For my Black Archive write-ups I like to give heavily documented notes of my previous comments on each story and novelisation. This works well for Old Who, but less so for New Who where there are fewer novelisations and I didn’t always write up the stories on first broadcast. So for Love & Monsters, I have only the following note from my Great Rewatch in 2013:
Love and Monsters [sic] is one of the most daring episodes of Who ever. Paul Cornell has written a spirited defence of the story as an episode about fandom, about the show Doctor Who rather than its central character, and he makes a good case. But the fact is that this had not been done before in New Who, and only really in passing in Old Who (most notably in The Greatest Show in the Galaxy, though talk of fans of the Doctor goes back to The Savages). The episode is doubly daring in that it is the first of the Doctor-lite episodes that we now accept as a regular event in New Who. It is a bit bizarre, and it doesn’t fit with the previous run of the programme at all, but I think it’s OK for Who to be experimental occasionally and that it more or less works.
Watching it again, almost a decade later, we’ve had a lot more Who stories, both on TV and off, that were self-referential and reflexive; Paul Cornell’s The Girl Who Loved Doctor Who is a particular high point for me, but a lot of the Moffat era treated the Doctor as a figure of intergalactically mythic importance. And the Doctor-lite episodes also became the norm for the rest of the Davies era, including my favourite episode of the whole of New Who, Blink. So Love & Monsters now seems less disruptive and more trend-setting. But it’s still unusual.
It’s also striking in that it gets a tremendous performance from Camille Coduri as Jackie Tyler. At first the story mocks her obsession with Elton, but it rapidly shifts to heart-breaking as he betrays her. It is very good writing to take a character you have been laughing at, and turn them into an object of sympathy, without missing a beat. Davies actually tries to do this fairly often, but is not always as successful as he is here.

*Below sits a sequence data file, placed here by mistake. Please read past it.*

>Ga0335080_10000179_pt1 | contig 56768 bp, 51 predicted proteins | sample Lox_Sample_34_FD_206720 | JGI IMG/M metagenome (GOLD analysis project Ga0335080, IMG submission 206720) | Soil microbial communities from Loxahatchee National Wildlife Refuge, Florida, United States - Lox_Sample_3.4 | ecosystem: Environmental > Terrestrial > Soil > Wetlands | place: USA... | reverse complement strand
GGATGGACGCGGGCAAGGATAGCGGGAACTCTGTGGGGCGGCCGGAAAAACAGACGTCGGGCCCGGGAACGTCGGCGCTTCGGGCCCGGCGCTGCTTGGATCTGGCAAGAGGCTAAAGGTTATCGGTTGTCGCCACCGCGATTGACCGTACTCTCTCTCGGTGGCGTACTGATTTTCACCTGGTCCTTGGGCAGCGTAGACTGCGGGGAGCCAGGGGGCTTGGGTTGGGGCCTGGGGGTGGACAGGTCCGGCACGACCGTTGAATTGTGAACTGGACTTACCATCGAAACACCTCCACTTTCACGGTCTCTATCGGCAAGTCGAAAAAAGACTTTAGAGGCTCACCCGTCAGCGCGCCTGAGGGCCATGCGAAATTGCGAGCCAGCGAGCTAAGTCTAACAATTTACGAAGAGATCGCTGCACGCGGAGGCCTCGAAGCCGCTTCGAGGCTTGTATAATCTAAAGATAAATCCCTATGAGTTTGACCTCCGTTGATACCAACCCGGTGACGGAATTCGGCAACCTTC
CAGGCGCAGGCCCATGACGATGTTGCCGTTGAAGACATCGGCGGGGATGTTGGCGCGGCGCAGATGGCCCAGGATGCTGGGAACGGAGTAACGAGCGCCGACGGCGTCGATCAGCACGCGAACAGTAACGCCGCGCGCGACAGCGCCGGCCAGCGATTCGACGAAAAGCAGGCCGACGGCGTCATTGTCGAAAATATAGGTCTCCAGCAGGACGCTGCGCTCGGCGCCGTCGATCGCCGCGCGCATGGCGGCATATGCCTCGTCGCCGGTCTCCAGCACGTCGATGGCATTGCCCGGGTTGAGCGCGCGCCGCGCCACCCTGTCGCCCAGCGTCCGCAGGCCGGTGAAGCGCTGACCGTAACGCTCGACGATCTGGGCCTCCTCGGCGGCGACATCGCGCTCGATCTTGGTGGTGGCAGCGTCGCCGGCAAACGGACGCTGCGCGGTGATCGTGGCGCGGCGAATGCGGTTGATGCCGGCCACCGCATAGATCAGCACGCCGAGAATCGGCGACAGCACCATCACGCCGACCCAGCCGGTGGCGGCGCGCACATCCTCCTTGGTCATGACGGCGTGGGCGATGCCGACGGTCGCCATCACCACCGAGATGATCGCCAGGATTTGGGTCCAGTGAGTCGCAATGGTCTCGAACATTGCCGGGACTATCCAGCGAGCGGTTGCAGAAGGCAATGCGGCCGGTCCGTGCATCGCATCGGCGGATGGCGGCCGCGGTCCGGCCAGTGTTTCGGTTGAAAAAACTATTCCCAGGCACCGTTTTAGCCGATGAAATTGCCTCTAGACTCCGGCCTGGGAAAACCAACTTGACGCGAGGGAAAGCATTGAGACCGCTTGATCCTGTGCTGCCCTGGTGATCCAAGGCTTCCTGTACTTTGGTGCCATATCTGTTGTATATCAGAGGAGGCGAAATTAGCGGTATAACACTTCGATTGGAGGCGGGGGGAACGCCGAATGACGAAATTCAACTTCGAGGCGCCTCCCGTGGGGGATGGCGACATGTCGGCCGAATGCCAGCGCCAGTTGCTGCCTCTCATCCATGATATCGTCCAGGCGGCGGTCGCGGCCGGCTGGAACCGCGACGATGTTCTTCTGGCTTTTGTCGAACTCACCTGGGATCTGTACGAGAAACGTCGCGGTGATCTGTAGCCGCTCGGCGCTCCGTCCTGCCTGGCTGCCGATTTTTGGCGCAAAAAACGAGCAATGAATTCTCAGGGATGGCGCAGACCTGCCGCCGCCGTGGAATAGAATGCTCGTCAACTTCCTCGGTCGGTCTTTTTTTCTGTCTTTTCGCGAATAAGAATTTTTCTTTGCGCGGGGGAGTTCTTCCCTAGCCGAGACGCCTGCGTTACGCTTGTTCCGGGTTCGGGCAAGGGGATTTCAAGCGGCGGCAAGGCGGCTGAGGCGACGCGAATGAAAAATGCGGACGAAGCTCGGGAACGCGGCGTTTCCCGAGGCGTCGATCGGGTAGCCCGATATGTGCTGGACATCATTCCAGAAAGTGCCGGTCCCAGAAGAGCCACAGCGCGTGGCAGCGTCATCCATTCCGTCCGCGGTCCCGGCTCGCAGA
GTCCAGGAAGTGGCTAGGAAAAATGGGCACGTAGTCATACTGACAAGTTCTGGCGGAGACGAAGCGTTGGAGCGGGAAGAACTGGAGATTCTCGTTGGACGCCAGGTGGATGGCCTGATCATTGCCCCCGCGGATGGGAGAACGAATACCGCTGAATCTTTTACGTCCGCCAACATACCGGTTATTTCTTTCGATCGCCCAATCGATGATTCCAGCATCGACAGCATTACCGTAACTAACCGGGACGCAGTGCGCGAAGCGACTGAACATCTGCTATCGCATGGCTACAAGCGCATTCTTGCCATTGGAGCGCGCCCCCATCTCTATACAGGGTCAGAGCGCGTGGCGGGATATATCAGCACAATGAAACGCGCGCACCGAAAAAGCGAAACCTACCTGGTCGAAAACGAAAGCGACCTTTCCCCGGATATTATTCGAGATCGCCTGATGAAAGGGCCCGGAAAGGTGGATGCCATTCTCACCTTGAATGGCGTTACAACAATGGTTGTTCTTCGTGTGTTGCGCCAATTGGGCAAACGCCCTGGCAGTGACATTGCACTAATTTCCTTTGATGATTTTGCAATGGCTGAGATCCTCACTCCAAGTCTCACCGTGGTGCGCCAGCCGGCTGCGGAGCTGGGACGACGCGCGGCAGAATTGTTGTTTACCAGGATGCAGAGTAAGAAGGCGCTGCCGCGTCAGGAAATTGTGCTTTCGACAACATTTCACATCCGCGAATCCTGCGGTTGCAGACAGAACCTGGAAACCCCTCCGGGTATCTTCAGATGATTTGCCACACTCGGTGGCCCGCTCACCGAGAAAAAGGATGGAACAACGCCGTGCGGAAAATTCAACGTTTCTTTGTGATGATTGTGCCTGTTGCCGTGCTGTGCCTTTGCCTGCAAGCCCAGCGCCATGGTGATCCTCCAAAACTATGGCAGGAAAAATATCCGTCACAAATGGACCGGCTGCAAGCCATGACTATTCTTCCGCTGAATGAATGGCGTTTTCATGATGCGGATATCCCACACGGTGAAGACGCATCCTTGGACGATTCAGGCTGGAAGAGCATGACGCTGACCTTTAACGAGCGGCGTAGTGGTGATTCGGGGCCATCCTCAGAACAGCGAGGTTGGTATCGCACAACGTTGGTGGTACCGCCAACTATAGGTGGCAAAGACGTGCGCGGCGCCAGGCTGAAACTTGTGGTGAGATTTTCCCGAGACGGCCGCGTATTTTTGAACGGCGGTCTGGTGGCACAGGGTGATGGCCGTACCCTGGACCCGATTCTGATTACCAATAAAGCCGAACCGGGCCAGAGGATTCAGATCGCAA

The world of Who is sometimes quite small. In 1988-89, I was the External Officer of what was then the Clare College Students Association in Cambridge. The Welfare Officer was a more arty chap, who moved in generally different circles to me. About five years later, I caught a very well-made short film on TV called That Sunday, starring Minnie Driver and Alan Cumming. I enjoyed the 16 minutes hugely – I’m a Minnie Driver fan anyway – and then my jaw dropped when the credits revealed that it had been both written and directed by my old comrade from the JCR Committee.
That was as nothing to my surprise when the credits rolled at the end of Love and Monsters, a dozen years after that, and I saw the director’s name. Dan Zeff has gone on to be a medium-to-big name in the UK film industry, but Love and Monsters is his only venture into the Whoniverse. (Incidentally the credits sequence on my DVD copy cuts off before the director’s name is displayed; I hope he’s getting compensated for that. I haven’t checked extensively but it seems to be the case for several other episodes from that season.)
So, let’s go forward another eight years, to one of the first Belgian conventions I attended, the 2014 Antwerp Convention, where guests included Colin Baker. As I made myself comfortable for his presentation, I got into conversation with the fan sitting beside me; we found that our tastes were aligned on a number of points regarding Doctor Who, and have stayed in touch ever since, though I think that is the only time we have actually met. I was delighted when he got the commission to write this book, drawing on his literary studies and fan-writing experience.
Here’s Niki’s own blogpost introduction to the book. He says up front that he loved the episode from the first time he saw it, but also recognises that this is not a universal view. Writing the book helped to work through the reasons for both love and hate, but especially love.
I found a wonderful community while writing this Black Archive. So many people came up to me to say how much they loved the episode. Sure, they could all see the awkwardness and camp, the disgusting rubber-suit monster, the fan characters becoming creepy stalkers, but they still adored the whole thing because it spoke to them. I made so many new friends who helped me with my investigation ‘n’ detection, and my book became a love letter to the comradery of Doctor Who fandom itself.